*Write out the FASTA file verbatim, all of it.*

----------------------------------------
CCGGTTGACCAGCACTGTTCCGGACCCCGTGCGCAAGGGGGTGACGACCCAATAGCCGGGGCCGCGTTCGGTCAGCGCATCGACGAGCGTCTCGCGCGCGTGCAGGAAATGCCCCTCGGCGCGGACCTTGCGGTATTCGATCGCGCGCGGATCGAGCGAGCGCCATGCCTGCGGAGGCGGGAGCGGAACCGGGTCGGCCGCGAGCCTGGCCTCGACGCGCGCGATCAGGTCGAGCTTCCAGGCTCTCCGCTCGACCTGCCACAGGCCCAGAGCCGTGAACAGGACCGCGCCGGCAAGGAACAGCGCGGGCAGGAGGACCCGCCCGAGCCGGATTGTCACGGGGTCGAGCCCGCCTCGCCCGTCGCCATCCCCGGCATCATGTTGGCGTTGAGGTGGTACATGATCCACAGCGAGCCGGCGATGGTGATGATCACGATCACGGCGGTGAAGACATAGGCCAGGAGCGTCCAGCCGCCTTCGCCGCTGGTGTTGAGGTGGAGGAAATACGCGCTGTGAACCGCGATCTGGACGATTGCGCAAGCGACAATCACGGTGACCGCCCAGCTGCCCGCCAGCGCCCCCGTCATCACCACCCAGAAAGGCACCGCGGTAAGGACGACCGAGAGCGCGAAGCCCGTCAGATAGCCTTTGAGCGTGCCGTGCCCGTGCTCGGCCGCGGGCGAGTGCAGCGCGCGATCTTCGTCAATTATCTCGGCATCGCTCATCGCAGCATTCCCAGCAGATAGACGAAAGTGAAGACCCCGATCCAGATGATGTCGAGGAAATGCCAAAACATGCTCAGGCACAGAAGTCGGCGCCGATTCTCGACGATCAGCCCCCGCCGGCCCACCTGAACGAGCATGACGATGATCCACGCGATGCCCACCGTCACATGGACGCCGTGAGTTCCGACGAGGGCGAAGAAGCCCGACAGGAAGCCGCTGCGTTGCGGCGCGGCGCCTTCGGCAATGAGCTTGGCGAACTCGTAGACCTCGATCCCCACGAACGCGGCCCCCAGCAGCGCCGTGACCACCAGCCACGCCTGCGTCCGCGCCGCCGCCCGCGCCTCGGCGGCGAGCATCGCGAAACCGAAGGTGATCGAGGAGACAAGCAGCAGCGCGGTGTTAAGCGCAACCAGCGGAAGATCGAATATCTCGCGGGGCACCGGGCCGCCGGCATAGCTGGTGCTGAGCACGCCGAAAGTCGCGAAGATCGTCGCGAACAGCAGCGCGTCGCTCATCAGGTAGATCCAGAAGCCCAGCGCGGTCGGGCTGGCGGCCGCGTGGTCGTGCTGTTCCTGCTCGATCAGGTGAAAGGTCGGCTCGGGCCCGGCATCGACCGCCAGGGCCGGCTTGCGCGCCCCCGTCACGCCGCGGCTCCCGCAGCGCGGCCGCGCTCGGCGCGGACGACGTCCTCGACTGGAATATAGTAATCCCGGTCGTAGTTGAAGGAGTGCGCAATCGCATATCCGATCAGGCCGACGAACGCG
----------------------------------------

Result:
CCGGTTGACCAGCACTGTTCCGGACCCCGTGCGCAAGGGGGTGACGACCCAATAGCCGGGGCCGCGTTCGGTCAGCGCATCGACGAGCGTCTCGCGCGCGTGCAGGAAATGCCCCTCGGCGCGGACCTTGCGGTATTCGATCGCGCGCGGATCGAGCGAGCGCCATGCCTGCGGAGGCGGGAGCGGAACCGGGTCGGCCGCGAGCCTGGCCTCGACGCGCGCGATCAGGTCGAGCTTCCAGGCTCTCCGCTCGACCTGCCACAGGCCCAGAGCCGTGAACAGGACCGCGCCGGCAAGGAACAGCGCGGGCAGGAGGACCCGCCCGAGCCGGATTGTCACGGGGTCGAGCCCGCCTCGCCCGTCGCCATCCCCGGCATCATGTTGGCGTTGAGGTGGTACATGATCCACAGCGAGCCGGCGATGGTGATGATCACGATCACGGCGGTGAAGACATAGGCCAGGAGCGTCCAGCCGCCTTCGCCGCTGGTGTTGAGGTGGAGGAAATACGCGCTGTGAACCGCGATCTGGACGATTGCGCAAGCGACAATCACGGTGACCGCCCAGCTGCCCGCCAGCGCCCCCGTCATCACCACCCAGAAAGGCACCGCGGTAAGGACGACCGAGAGCGCGAAGCCCGTCAGATAGCCTTTGAGCGTGCCGTGCCCGTGCTCGGCCGCGGGCGAGTGCAGCGCGCGATCTTCGTCAATTATCTCGGCATCGCTCATCGCAGCATTCCCAGCAGATAGACGAAAGTGAAGACCCCGATCCAGATGATGTCGAGGAAATGCCAAAACATGCTCAGGCACAGAAGTCGGCGCCGATTCTCGACGATCAGCCCCCGCCGGCCCACCTGAACGAGCATGACGATGATCCACGCGATGCCCACCGTCACATGGACGCCGTGAGTTCCGACGAGGGCGAAGAAGCCCGACAGGAAGCCGCTGCGTTGCGGCGCGGCGCCTTCGGCAATGAGCTTGGCGAACTCGTAGACCTCGATCCCCACGAACGCGGCCCCCAGCAGCGCCGTGACCACCAGCCACGCCTGCGTCCGCGCCGCCGCCCGCGCCTCGGCGGCGAGCATCGCGAAACCGAAGGTGATCGAGGAGACAAGCAGCAGCGCGGTGTTAAGCGCAACCAGCGGAAGATCGAATATCTCGCGGGGCACCGGGCCGCCGGCATAGCTGGTGCTGAGCACGCCGAAAGTCGCGAAGATCGTCGCGAACAGCAGCGCGTCGCTCATCAGGTAGATCCAGAAGCCCAGCGCGGTCGGGCTGGCGGCCGCGTGGTCGTGCTGTTCCTGCTCGATCAGGTGAAAGGTCGGCTCGGGCCCGGCATCGACCGCCAGGGCCGGCTTGCGCGCCCCCGTCACGCCGCGGCTCCCGCAGCGCGGCCGCGCTCGGCGCGGACGACGTCCTCGACTGGAATATAGTAATCCCGGTCGTAGTTGAAGGAGTGCGCAATCGCATATCCGATCAGGCCGACGAACGCG